Ken Ham, founder of Kentucky’s Creation Museum, will be using municipal bonds he was given after his February 4th debate with Our Friend Bill Nye to build a giant ark complete with live animals. It’s a waste of money so enormous–501 feet long, in fact–that hopefully its construction will just discredit Ham further.
Bill Nye stated that he is “heartbroken and sickened for the Commonwealth of Kentucky”after Ham announced on Thursday that the city of Williamstown, about 40 miles outside Cincinnati, would help fund the “Ark Encounter” . Originally pitched in 2010 as a $150 million theme park joint project between Ham’s museum and his ministry, Answers in Genesis, Ham says renewed publicity after the debate finally gave him the financial freedom to move ahead with the ambitious project.
Vice president of Answers in Genesis Mark Looy says the bond is less than $62 million, and will barely allow developers to recreate a “life size” “historically accurate” Ark.
Reportedly the vessel will be “authentically” built with straight-sawed beams and wooden pegs instead of nails–so the ark may wind up holding more water than Ham’s ideas.
The attraction will also offer both live and animatronic animals when appropriate.
The Guardian claimed that when Nye was asked if he expected criticism for inadvertently enabling construction, he replied “Me? I’ve always been criticized,” which is a pretty badass non-answer.
Nye repeated his dismay for the people Ham’s project would affect, saying “voters and taxpayers in Kentucky will eventually see that this is not in their best interest.” We’ll go so far as to say it’s in nobody’s interest but Ham and the people who work for him.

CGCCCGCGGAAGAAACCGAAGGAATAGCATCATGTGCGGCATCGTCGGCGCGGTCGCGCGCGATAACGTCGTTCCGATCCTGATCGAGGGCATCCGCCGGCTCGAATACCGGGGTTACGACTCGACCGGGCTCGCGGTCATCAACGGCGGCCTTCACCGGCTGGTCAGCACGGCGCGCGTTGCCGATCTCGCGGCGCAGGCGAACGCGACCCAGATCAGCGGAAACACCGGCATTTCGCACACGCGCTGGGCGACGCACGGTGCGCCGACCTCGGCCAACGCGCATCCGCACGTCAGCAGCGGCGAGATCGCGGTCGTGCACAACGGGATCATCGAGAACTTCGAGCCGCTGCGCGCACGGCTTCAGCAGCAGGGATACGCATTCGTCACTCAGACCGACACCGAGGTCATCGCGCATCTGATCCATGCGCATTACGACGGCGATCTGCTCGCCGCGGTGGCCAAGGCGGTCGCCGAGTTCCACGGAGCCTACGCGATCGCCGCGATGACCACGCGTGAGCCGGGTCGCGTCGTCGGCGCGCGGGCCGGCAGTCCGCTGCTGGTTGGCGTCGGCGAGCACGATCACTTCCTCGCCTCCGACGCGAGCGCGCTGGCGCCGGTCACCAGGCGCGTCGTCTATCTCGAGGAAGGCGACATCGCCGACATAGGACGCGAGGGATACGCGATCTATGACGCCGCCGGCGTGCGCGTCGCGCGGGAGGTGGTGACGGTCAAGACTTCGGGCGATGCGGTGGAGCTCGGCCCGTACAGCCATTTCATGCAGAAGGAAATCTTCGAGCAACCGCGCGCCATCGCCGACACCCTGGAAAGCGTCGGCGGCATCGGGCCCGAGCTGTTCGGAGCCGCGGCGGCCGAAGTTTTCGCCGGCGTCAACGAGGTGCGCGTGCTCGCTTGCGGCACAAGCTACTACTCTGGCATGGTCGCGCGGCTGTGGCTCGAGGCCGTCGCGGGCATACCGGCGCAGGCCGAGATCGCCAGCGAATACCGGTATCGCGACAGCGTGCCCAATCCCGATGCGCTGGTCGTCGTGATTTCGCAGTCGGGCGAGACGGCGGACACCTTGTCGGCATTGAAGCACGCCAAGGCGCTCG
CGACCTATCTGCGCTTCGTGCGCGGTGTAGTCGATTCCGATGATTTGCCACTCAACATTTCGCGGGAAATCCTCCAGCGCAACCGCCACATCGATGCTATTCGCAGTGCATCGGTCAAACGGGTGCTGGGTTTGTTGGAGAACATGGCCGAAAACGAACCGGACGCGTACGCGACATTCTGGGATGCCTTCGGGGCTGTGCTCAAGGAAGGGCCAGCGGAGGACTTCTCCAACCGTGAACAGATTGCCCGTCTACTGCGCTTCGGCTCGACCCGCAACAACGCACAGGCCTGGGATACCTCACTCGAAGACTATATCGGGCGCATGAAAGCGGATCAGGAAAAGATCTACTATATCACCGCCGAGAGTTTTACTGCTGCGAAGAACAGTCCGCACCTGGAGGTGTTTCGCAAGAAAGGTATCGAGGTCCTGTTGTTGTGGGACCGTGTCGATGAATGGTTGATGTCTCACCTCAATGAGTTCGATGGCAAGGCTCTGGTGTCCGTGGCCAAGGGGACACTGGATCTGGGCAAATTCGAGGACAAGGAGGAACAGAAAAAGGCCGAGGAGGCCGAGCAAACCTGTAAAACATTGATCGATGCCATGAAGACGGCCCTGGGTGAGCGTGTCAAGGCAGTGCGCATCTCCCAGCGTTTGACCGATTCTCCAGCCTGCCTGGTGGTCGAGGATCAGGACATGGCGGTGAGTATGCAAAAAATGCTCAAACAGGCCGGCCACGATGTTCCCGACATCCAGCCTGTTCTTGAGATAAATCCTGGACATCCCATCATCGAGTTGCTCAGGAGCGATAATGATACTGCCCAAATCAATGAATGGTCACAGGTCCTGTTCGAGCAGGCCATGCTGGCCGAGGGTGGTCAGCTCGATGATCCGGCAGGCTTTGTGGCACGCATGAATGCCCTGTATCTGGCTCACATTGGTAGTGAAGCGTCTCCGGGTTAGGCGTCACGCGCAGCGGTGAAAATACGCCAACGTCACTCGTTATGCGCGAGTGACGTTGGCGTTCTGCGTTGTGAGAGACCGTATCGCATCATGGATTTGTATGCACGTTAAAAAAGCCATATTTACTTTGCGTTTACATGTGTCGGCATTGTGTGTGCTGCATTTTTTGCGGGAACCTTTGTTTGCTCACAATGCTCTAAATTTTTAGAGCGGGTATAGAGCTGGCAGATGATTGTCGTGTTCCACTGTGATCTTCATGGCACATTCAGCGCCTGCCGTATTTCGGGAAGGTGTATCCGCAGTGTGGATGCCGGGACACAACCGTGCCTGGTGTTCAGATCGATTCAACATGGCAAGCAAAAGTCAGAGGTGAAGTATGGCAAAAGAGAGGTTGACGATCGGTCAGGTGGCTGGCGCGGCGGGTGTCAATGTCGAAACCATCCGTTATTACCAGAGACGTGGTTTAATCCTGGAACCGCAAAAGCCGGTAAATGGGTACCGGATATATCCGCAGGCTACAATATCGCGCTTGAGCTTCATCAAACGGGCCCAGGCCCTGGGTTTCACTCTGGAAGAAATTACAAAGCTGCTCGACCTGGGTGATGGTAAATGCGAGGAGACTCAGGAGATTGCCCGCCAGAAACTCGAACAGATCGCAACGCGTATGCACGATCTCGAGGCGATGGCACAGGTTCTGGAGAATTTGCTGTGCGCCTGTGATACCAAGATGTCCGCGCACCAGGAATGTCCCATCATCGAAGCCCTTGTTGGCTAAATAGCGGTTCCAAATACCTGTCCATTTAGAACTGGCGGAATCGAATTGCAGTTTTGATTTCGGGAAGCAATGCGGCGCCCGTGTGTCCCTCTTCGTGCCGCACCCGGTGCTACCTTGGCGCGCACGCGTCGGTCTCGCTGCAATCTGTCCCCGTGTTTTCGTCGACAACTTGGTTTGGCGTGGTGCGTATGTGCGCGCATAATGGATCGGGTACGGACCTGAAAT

Personally, the disconcerting aspect of this project isn’t just that it’s a waste of money and it propagates ideas that we don’t personally prescribe to. Just because Answers in Genesis is a church doesn’t necessarily mean they should put all their money and time into charity, but the use of a municipal bond to build a theme park designed to promote creationism is a disconcerting blurring of church and state.
However, as I said, I suspect that this ambitious project will wind up just becoming a white elephant for Ham (or two white elephants in this case, I guess.)
Recent incarnations of the story of Noah, including but not limited to Evan Almighty, have been critical and financial failures. Ham’s project may be destined for similarly choppy seas.
- Paramount warns audiences that Noah may not be Biblically accurate
- Watch our friend Bill Nye debate Ken Ham
- Missouri Bill would alert parents when Evolution is taught